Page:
Neurite orientation dispersion and density imaging of mouse brain microstructure.

Journal Article (Journal Article)

Advanced biophysical models like neurite orientation dispersion and density imaging (NODDI) have been developed to estimate the microstructural complexity of voxels enriched in dendrites and axons for both in vivo and ex vivo studies. NODDI metrics derived from high spatial and angular resolution diffusion MRI using the fixed mouse brain as a reference template have not yet been reported due in part to the extremely long scan time required. In this study, we modified the three-dimensional diffusion-weighted spin-echo pulse sequence for multi-shell and undersampling acquisition to reduce the scan time. This allowed us to acquire several exhaustive datasets that would otherwise not be attainable. NODDI metrics were derived from a complex 8-shell diffusion (1000-8000 s/mm2) dataset with 384 diffusion gradient-encoding directions at 50 µm isotropic resolution. These provided a foundation for exploration of tradeoffs among acquisition parameters. A three-shell acquisition strategy covering low, medium, and high b values with at least angular resolution of 64 is essential for ex vivo NODDI experiments. The good agreement between neurite density index (NDI) and the orientation dispersion index (ODI) with the subsequent histochemical analysis of myelin and neuronal density highlights that NODDI could provide new insight into the microstructure of the brain. Furthermore, we found that NDI is sensitive to microstructural variations in the corpus callosum using a well-established demyelination cuprizone model. The study lays the ground work for developing protocols for routine use of high-resolution NODDI method in characterizing brain microstructure in mouse models.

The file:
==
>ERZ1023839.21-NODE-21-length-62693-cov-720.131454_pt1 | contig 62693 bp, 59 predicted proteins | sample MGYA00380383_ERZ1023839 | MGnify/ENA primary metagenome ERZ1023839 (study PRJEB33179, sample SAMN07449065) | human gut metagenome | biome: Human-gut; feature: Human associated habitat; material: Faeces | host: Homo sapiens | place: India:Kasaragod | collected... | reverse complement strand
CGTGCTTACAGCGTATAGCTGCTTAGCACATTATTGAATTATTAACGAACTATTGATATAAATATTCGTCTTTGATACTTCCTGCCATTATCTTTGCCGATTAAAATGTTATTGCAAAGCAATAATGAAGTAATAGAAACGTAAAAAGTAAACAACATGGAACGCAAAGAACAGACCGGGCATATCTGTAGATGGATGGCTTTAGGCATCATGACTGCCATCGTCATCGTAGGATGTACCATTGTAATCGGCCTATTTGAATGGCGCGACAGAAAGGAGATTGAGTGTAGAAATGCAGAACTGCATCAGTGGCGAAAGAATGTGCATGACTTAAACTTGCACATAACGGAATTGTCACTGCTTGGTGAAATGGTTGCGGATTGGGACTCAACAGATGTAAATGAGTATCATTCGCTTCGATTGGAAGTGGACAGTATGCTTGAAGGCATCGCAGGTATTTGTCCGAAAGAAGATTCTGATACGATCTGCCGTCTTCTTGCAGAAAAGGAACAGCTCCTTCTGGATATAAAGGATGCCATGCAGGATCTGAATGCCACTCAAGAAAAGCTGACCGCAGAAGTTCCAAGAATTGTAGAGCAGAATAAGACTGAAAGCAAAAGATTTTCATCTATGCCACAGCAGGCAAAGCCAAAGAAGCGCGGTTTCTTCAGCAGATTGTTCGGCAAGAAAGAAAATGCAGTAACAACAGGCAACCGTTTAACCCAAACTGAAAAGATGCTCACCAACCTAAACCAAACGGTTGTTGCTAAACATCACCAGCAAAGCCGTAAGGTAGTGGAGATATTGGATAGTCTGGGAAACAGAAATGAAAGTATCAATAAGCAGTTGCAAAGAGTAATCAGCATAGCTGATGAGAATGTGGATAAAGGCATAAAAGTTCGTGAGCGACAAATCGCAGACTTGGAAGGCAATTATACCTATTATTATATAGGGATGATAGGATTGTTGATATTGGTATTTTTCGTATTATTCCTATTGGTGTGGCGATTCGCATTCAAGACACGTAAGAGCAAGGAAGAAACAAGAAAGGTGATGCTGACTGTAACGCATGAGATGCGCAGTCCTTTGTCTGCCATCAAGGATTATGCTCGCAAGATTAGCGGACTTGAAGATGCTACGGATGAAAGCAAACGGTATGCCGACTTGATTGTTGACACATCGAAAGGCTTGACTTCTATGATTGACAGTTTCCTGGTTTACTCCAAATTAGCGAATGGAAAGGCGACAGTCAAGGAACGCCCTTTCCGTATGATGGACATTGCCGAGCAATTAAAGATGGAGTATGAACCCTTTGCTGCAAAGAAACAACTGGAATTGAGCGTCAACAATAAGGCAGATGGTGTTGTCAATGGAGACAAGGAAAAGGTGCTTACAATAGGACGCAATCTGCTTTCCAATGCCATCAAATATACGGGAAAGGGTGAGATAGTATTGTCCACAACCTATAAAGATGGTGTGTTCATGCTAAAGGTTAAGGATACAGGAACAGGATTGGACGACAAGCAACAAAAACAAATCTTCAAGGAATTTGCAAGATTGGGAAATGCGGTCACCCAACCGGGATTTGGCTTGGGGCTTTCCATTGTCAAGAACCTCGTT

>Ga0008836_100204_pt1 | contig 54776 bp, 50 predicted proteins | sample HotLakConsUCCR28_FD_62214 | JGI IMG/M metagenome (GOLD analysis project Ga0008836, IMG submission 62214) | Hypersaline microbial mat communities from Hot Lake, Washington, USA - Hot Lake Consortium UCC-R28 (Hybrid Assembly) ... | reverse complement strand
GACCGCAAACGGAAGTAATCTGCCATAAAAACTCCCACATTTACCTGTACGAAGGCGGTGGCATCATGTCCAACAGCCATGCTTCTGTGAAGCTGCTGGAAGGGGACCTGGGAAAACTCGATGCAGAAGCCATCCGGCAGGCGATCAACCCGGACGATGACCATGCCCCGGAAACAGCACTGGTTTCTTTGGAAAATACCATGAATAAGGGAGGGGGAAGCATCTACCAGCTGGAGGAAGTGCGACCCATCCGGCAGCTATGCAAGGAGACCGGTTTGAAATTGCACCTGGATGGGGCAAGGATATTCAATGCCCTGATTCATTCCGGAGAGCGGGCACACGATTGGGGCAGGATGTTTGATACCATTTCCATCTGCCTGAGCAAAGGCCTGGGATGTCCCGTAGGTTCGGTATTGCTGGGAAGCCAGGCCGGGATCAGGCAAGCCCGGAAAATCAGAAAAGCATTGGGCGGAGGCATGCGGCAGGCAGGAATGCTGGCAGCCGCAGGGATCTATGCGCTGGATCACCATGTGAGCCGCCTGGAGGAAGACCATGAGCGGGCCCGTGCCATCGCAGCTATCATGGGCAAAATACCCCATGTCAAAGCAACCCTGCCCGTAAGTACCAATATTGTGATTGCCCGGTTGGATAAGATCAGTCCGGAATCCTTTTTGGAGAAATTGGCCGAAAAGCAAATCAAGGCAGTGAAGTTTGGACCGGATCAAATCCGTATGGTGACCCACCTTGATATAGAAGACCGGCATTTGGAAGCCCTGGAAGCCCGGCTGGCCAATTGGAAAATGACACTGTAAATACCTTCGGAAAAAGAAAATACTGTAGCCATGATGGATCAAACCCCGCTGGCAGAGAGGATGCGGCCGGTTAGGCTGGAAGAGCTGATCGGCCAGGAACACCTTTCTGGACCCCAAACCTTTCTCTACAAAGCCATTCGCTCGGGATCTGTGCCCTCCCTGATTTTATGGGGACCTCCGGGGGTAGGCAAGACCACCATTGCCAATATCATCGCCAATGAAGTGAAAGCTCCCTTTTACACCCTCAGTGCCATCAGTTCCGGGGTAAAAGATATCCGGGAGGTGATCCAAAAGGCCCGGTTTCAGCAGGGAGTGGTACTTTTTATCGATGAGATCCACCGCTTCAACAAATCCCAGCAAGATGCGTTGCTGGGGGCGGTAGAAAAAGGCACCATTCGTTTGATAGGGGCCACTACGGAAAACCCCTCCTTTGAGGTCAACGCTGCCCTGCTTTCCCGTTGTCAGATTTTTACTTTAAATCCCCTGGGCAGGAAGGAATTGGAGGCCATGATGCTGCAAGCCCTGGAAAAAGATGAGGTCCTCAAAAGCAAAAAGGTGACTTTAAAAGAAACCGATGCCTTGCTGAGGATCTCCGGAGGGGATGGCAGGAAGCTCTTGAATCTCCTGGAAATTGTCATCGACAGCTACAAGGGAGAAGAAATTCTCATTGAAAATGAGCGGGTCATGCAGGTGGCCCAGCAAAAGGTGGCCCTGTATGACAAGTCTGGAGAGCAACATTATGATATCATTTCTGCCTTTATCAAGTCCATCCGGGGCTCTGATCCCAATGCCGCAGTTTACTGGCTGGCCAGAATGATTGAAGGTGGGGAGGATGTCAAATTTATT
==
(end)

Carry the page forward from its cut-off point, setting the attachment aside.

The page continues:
Full Text

Duke Authors

Cited Authors

  • Wang, N; Zhang, J; Cofer, G; Qi, Y; Anderson, RJ; White, LE; Allan Johnson, G

Published Date

  • June 2019

Published In

Volume / Issue

  • 224 / 5

Start / End Page

  • 1797 - 1813

PubMed ID

  • 31006072

Pubmed Central ID

  • PMC6565502

Electronic International Standard Serial Number (EISSN)

  • 1863-2661

Digital Object Identifier (DOI)

  • 10.1007/s00429-019-01877-x


  • eng

Conference Location

  • Germany